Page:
To provide a forum for the discussion of feminist science-fiction and fantasy.
That is to say, where works of science-fiction are talked about -- not created -- with feminism in mind. This can include other genres that border on SF/F: steampunk, technothrillers, fantastic romance, horror, and other forms of speculative fiction. We wish to unearth works buried in oblivion, resurrect classics, and bring to light the latest works which we might happen to discover. These works must be feminist in one way or another, and/or reviewed with a critical feminist mind by the contributors to this community.
The law of LJ-Cuts:
- Put spoilers behind LJ-cut tags, or else. Triggering content should also be placed behind a cut.
- The works should preferably be literary: we want to discuss written works, from short stories to epic novels and everything in between.
- Movies, television series and multimedia works can also be discussed, but due to the overwhelming gravity pull of some of these fandoms we should be mindful of losing sight of our original subject matter.
- We are talking about fiction. As such, we wish to leave out the hot topics that plague discussions about contemporary life in order to focus on the speculative rather than the actual. Real life can be referenced, of course, since discussion of fiction requires a context, but it should not become the focus of our community. Off-topic posts will be dealt with accordingly.
- We are talking about genre fiction, principally science-fiction. Mainstream "realist" works fall outside of our purview, as a rule, but not to a fault.
- We are a feminist community. The vindication of the rights of women is the theme that underlies our approach to literature here. We want to talk about works which feature strong female characters, and/or feminist outlooks, and/or feminist approaches to fiction, etcetera. This may include subversion of patriarchy, gender-bending, queer theory, transsexualism, and more.
- These stories can be the work of male authors as well as female authors, and can feature male protagonist in feminist contexts as well. For example, take Joss Whedon's Buffy the Vampire Slayer, Lois McMaster Bujold's Ethan of Athos or Virginia Woolf's Orlando.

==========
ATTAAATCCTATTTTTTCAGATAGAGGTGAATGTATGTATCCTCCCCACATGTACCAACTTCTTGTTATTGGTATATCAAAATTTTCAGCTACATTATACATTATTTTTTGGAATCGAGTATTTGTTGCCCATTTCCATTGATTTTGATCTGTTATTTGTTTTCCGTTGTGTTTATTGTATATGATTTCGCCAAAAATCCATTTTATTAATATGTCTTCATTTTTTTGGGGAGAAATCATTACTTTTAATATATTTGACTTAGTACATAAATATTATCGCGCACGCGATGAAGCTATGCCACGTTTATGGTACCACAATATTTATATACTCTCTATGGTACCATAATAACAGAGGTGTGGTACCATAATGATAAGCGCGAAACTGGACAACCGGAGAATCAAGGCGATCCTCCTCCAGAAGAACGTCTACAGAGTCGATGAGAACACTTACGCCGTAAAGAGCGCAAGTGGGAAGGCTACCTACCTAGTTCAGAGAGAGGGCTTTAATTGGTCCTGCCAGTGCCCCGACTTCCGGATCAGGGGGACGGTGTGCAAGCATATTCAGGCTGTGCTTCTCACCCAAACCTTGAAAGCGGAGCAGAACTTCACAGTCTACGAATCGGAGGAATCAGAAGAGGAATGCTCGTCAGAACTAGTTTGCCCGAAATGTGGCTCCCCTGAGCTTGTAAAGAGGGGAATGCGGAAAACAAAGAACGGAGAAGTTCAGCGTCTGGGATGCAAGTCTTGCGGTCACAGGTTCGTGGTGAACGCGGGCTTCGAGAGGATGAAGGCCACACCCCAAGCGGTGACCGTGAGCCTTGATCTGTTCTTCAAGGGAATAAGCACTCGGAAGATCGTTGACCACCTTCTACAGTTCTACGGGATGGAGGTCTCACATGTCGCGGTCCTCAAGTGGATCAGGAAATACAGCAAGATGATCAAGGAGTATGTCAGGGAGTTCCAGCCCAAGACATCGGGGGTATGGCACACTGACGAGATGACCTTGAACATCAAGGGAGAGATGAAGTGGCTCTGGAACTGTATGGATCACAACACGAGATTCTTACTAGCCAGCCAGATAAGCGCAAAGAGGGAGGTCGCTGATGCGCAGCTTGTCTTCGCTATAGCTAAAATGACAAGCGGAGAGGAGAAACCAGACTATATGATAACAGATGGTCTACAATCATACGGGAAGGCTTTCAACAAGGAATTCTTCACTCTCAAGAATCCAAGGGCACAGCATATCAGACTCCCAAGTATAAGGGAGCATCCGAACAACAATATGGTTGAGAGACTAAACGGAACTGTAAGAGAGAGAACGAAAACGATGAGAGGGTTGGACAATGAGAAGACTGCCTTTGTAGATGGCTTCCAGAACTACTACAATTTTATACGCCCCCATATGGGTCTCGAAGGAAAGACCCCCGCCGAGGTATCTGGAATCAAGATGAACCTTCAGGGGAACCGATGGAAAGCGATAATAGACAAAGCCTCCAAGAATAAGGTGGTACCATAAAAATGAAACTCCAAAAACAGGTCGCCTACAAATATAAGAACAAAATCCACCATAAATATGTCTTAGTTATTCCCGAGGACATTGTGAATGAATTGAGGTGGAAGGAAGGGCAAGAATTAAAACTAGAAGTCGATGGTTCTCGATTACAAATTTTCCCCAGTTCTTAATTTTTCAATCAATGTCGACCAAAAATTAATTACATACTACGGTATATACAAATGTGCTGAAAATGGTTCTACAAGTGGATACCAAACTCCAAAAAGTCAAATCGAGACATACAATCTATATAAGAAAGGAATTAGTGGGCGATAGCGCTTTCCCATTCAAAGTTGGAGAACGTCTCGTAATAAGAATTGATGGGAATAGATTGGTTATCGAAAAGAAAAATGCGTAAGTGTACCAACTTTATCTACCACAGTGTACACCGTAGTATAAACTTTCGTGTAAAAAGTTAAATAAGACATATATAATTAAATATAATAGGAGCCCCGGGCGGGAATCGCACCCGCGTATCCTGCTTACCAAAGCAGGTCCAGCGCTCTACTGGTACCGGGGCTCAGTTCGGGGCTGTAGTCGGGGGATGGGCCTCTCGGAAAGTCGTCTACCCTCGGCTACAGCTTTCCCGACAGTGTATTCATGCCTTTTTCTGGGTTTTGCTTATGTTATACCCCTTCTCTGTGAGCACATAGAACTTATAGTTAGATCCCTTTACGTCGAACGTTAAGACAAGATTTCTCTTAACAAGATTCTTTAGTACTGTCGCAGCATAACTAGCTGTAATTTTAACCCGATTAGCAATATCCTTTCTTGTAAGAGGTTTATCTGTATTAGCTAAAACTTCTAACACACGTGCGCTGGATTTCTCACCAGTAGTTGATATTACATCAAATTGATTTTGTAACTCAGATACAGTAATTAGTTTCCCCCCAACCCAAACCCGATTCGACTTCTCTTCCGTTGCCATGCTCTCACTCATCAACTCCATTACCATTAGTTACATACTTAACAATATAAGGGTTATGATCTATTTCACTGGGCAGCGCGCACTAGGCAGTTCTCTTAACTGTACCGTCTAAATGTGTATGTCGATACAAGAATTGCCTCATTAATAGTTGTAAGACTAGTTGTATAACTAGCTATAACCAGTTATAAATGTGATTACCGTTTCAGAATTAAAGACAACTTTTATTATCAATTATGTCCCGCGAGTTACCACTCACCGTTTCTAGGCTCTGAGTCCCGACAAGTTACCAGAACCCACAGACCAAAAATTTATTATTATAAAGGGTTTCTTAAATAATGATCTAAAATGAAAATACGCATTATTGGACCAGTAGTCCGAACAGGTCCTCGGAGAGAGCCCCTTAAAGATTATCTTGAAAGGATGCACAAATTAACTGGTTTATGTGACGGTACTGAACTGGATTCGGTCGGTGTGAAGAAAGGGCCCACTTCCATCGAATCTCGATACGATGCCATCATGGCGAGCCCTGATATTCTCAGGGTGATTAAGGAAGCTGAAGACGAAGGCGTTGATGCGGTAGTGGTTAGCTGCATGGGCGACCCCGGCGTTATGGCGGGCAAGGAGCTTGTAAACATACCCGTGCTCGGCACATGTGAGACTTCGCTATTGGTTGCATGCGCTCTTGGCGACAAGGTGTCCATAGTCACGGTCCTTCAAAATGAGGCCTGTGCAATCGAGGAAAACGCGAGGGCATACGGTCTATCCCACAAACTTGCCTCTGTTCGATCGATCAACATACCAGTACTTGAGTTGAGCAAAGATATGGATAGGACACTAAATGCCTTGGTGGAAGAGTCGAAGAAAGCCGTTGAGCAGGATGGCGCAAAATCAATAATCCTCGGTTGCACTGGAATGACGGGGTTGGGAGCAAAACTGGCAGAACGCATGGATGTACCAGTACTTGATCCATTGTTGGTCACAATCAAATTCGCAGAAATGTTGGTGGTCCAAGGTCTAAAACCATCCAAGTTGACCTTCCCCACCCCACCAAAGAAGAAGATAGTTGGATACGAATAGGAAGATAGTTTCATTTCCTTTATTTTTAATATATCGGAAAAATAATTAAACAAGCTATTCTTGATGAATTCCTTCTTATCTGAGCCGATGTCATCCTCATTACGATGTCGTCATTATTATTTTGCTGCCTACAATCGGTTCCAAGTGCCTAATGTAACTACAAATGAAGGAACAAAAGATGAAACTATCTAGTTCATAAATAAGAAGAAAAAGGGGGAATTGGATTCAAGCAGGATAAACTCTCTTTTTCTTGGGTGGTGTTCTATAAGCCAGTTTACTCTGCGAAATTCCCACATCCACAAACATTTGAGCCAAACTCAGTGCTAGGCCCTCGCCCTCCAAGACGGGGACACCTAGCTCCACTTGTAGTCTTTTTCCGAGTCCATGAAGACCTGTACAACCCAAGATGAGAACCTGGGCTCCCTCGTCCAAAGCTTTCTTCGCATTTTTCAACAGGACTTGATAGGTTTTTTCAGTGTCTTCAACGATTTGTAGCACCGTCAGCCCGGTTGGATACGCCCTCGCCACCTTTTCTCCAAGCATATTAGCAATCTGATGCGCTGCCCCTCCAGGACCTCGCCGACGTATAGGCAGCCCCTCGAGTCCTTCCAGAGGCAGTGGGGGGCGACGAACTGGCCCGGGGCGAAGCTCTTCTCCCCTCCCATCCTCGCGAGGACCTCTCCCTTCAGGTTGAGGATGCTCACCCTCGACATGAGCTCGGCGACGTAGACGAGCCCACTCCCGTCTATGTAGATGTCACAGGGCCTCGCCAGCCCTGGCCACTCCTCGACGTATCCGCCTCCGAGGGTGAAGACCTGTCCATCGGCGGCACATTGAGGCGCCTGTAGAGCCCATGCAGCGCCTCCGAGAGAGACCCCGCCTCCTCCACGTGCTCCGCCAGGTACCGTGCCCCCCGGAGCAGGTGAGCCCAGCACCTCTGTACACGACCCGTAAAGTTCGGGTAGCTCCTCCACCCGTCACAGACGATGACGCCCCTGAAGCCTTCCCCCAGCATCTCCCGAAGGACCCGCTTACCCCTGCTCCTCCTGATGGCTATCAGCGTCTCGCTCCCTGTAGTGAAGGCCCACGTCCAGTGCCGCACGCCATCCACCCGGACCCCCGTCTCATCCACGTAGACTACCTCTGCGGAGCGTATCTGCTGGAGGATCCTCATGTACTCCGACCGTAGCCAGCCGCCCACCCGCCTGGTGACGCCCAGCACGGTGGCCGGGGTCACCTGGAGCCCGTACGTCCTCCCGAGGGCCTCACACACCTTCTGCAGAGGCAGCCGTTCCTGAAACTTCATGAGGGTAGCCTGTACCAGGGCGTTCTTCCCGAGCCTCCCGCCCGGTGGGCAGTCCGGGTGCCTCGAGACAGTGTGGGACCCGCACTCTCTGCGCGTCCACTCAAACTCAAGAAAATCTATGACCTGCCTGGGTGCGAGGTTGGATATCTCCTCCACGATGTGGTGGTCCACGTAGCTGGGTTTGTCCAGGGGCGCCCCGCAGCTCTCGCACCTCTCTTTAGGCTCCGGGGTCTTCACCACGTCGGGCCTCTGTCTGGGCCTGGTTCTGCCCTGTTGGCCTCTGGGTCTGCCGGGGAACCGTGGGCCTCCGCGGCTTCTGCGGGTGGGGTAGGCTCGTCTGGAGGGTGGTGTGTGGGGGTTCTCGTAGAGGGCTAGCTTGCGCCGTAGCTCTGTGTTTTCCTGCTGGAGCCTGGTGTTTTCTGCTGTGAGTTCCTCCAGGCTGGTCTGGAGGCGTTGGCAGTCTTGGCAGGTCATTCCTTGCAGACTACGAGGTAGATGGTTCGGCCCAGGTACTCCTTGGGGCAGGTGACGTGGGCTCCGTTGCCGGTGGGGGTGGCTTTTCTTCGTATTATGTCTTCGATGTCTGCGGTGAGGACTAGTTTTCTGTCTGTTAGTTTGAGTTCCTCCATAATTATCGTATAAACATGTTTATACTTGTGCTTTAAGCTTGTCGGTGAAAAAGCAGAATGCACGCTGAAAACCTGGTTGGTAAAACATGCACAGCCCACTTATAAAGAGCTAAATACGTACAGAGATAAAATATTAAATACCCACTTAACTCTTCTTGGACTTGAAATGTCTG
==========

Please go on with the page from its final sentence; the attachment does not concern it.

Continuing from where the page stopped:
- Lesbians, gays, bis and transsexuals, whether as the authors or the characters, are par for the course, as are heteros. Homophobia may be discussed, but will not itself be tolerated in this community. Racism and other forms of prejudiced hatred are similarly handled. This is a feminist safe space. Bigots shall earn swift banishment.
- Non-feminist works can be reviewed and discussed from a feminist perspective. Where do we draw the line between feminist and non- or anti-feminist? See the next item.
- Some works are widely acknowledged as feminist. They may be as well-known as Joanna Russ's novel The Female Man or more obscure than her children's book Kittatinny, but undeniably feminist. (It generally helps if the author is a self-proclaimed feminist.) A vast host are not. The same can be said for science-fiction. If you wish to discuss a little-known work, it would be best for you to include a small paragraph or two telling us why something is relevent; what's feminist about it, what's SFnal. That should be easy. If you cannot support your case with such evidence, then tell us what's interesting, from a feminist perspective, in the non-feminist work you wish to discuss.
- Likewise, all arguments should be proven. Cite your sources, or use the tools of logic, such as syllogisms. No sophistry please. In the absence of such, state your opinion as opinion, experience as experience, and so forth.
- If there is a disagreement, vigorous debate along the preceeding guidelines are fine. They're encouraged, even. But take personal disputes to e-mail or drop them.
- If a thread veers off-topic, consider starting a new entry wherein to address the new topic. If the new topic does not belong in Whileaway, take it elsewhere and point to the new forum if necessary. Do not persist in off-topicness unduly.
- This forum is primarily in the English language, but two of its three founders have other mother tongues (German and French), and its members come from all over the world. So we welcome a bit of cultural diversity, although English will serve as the common lingo to favour mutual understanding.
- Finally, in case you hadn't noticed, replies to a post will go in the "comments" section, which becomes coloured once someone has posted a comment.
If you utter the phrase "I'm not a [feminist / science-fiction fan], but..." in here, prepare for ridicule. We don't want to know about your vacation in the State of Denial, so what are you doing here if you aren't in the least bit interested in feminism and SF?